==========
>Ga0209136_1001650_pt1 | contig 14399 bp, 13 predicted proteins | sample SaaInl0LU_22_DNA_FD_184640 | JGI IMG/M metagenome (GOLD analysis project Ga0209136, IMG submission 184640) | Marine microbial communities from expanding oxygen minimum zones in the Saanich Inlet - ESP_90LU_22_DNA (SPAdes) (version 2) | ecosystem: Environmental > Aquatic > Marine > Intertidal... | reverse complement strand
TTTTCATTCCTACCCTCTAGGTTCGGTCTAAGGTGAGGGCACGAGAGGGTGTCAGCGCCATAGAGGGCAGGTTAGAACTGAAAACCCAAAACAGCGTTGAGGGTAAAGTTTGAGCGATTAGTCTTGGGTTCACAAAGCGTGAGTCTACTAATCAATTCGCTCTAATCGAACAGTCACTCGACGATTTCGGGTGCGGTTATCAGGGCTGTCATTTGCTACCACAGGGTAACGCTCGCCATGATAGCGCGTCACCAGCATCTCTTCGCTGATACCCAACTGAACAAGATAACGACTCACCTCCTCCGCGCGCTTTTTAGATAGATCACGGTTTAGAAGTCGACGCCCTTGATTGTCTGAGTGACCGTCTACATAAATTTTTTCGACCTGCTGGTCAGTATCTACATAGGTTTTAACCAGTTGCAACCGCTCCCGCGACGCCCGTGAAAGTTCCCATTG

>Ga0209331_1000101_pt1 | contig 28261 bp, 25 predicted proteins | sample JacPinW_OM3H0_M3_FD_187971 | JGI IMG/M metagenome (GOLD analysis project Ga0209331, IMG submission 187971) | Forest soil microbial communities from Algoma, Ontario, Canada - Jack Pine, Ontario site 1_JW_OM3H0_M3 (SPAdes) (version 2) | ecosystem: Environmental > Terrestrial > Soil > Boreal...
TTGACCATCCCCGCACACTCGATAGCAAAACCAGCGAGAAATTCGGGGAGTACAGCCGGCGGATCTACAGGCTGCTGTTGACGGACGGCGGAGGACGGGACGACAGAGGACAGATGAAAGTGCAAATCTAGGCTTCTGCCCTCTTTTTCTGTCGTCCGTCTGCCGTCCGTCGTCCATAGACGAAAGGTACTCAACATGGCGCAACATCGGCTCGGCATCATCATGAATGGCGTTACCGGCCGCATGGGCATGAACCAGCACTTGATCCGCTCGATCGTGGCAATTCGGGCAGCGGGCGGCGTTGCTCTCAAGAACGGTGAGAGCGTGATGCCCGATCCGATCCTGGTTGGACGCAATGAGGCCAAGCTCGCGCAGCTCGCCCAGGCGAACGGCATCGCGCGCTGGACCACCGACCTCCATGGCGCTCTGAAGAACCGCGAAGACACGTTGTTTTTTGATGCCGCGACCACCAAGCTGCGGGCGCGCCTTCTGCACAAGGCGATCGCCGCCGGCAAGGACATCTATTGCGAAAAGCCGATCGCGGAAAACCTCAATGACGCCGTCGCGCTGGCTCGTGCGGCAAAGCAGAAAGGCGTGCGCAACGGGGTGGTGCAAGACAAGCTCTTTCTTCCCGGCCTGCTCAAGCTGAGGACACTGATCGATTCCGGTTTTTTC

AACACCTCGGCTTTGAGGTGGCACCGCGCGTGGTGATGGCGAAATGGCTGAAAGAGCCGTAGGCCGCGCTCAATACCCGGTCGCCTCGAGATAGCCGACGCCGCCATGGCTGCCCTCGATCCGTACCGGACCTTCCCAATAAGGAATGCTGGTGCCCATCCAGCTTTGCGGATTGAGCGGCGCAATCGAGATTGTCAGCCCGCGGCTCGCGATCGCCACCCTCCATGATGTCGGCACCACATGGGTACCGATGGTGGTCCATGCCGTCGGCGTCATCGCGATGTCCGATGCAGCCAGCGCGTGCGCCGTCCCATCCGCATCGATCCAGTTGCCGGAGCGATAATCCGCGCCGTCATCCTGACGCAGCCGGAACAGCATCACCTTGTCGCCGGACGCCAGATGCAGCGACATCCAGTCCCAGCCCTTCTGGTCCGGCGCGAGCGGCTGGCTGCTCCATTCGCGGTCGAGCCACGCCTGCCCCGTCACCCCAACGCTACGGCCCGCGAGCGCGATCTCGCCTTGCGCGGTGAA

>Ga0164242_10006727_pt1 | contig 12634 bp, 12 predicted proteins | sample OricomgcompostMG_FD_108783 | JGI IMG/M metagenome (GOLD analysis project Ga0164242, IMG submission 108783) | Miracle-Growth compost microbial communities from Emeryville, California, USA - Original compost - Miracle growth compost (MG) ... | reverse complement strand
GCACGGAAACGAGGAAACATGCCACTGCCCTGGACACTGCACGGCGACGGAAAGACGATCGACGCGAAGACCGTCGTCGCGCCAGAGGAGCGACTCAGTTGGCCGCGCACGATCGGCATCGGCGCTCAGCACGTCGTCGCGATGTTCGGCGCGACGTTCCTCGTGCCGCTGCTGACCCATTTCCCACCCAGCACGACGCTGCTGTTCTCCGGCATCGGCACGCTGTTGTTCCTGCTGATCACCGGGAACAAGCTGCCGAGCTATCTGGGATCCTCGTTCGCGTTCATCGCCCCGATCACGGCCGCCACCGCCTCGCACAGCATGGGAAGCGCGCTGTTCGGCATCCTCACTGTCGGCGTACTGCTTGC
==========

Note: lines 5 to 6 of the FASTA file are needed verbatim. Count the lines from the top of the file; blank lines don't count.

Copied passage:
AACACCTCGGCTTTGAGGTGGCACCGCGCGTGGTGATGGCGAAATGGCTGAAAGAGCCGTAGGCCGCGCTCAATACCCGGTCGCCTCGAGATAGCCGACGCCGCCATGGCTGCCCTCGATCCGTACCGGACCTTCCCAATAAGGAATGCTGGTGCCCATCCAGCTTTGCGGATTGAGCGGCGCAATCGAGATTGTCAGCCCGCGGCTCGCGATCGCCACCCTCCATGATGTCGGCACCACATGGGTACCGATGGTGGTCCATGCCGTCGGCGTCATCGCGATGTCCGATGCAGCCAGCGCGTGCGCCGTCCCATCCGCATCGATCCAGTTGCCGGAGCGATAATCCGCGCCGTCATCCTGACGCAGCCGGAACAGCATCACCTTGTCGCCGGACGCCAGATGCAGCGACATCCAGTCCCAGCCCTTCTGGTCCGGCGCGAGCGGCTGGCTGCTCCATTCGCGGTCGAGCCACGCCTGCCCCGTCACCCCAACGCTACGGCCCGCGAGCGCGATCTCGCCTTGCGCGGTGAA

>Ga0164242_10006727_pt1 | contig 12634 bp, 12 predicted proteins | sample OricomgcompostMG_FD_108783 | JGI IMG/M metagenome (GOLD analysis project Ga0164242, IMG submission 108783) | Miracle-Growth compost microbial communities from Emeryville, California, USA - Original compost - Miracle growth compost (MG) ... | reverse complement strand